FAQ

Prabahar wrote:

I want to know difference between
Python-cgi and Perl-cgi and also I want
to which one is efficient from the performance.

The difference between a cgi program written in Perl and a cgi program written in Python is the choice of programming language. Both work quite well. You probably want to use whichever programming language you like best, and that can only be discovered from writing programs in both.

In terms of "efficient" (efficiency) , are you talking about how much memory the program uses, how fast the program executes, or how much time it takes to write and debug the program? There are differences between the two in these regards, but I do not have any reliable information that quantifies those differences, and the differences are likely to vary greatly depending on the nature and length of the program, and how efficiently written the code is.

I think, generally, if you really like programming in Perl, there is probably no reason not to use it (at least for typical/short cgi programs) - it has been the default choice for years; conversely, if you really like programming in Python, you will probably be happy to tackle any challenges associated with using it for cgi.


Notes:
Perl cgi execution is generally offered by all hosts that offer cgi; Python cgi execution is offered by fewer hosts (but some of those hosts are really great).

With either language, if execution "performance" is a concern, you may want to use something along the lines of mod_python or mod_perl which embed a persistent interpreter in your web server. This lets you avoid the overhead of starting an external interpreter and avoids the penalty of Perl/Python start-up time, giving faster time to execution.

Was this at all the information you were looking for? Why do I think you may have intended a very technical question? If so, you may have to be a little more specific about the sort of differences you are interested in understanding.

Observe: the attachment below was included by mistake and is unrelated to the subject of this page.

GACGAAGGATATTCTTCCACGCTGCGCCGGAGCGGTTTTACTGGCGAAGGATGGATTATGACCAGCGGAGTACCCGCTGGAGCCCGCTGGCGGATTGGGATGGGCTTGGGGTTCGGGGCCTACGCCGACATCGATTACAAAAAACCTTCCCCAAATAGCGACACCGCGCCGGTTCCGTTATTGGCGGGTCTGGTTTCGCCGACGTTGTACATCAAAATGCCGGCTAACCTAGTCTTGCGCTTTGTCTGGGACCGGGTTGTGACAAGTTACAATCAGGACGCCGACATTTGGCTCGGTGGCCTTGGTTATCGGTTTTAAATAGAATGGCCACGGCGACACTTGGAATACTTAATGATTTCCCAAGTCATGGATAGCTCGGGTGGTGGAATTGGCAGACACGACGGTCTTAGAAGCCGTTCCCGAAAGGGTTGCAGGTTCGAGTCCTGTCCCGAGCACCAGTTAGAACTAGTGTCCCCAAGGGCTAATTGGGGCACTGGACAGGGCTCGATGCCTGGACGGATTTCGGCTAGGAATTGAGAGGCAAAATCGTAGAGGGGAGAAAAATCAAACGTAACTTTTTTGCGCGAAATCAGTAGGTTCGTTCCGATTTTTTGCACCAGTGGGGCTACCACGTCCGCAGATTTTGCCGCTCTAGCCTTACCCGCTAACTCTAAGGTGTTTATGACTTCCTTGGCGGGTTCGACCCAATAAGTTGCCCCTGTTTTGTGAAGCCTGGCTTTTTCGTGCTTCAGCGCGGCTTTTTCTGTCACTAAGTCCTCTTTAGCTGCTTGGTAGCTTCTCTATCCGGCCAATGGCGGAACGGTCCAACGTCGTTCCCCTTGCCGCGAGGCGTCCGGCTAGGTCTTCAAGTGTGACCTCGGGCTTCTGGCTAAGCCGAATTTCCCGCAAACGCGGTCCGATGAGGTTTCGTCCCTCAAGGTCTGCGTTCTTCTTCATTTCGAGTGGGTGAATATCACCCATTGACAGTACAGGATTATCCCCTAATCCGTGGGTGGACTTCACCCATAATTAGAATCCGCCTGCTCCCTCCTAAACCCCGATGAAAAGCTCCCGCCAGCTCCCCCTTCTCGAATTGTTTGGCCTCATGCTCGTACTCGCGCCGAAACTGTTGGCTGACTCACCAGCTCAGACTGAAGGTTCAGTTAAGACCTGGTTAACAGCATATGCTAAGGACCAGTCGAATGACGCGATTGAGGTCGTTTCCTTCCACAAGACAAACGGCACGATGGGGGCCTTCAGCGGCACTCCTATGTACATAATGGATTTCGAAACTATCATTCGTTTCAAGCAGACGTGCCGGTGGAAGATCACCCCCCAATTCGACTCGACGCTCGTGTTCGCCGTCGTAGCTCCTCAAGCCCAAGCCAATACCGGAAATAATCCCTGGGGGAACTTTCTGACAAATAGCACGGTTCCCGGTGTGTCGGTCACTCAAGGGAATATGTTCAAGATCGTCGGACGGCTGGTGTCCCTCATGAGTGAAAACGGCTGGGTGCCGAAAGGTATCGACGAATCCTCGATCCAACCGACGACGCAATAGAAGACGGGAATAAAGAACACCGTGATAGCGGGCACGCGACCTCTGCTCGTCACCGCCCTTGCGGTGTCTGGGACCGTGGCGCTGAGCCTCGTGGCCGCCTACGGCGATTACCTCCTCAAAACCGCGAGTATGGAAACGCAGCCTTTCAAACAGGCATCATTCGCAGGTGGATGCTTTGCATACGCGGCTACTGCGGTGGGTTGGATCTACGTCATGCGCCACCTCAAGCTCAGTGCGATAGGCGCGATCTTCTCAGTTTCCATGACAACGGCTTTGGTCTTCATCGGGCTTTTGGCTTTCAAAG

Eric




From http Sat Jul 30 08:40:08 2005
From: http (Paul Rubin)
Date: 29 Jul 2005 23:40:08 -0700
Subject: A replacement for lambda
References: <867jf9jmfw.fsf@bhuda.mired.org>
<TqAGe.14234$G71.2883@bignews3.bellsouth.net>
<42ead151@nntp0.pdx.net>
<slrndem1hk.q3g.rootrot@jimrthy.is-a-geek.com>
Message-ID: <7x64usokzb.fsf@ruckus.brouhaha.com>

James Richards <rootrot at govtabuse.com> writes:
Personally, I can't recall any decent programmer I know who objects
to actually writing out a variable name. In fact, I don't know a
single "real" programmer (this is one who writes programs he intends
to look at again in, say, 3 weeks) who doesn't insist on writing
"real" variable names.
The issue is whether you want to name every intermediate result in
every expression.

sum = a + b + c + d + e

is a lot nicer than

x1 = a + b
x2 = c + d
x3 = x1 + e
sum = x2 + x3

the language has nicely kept all those intermediate results anonymous.

Python has first-class functions, which, like recursion, is a powerful
idea that takes some getting used to. They let you say things like

def derivative(f, t, h=.00001): # evaluate f'(t) numerically
return (f(t+h) - f(t)) / h

dy_dt = derivative(cos, 0.3) # approx. -sin(0.3)

With anonymous functions, you can also say:

dy_dt = derivative(lambda x: sin(x)+cos(x), 0.3) # approx. cos(.3)-sin(.3)

Most Python users have experience with recursion before they start
using Python, so they don't see a need for extra keywords to express
it. Those not used to first-class functions (and maybe some others)
seem to prefer extra baggage. For many of those used to writing in
the above style, though, there's nothing confusing about using a
lambda there instead of spewing extra verbiage to store that
(lambda x: sin(x)+cos(x)) function in a named variable before
passing it to another function.

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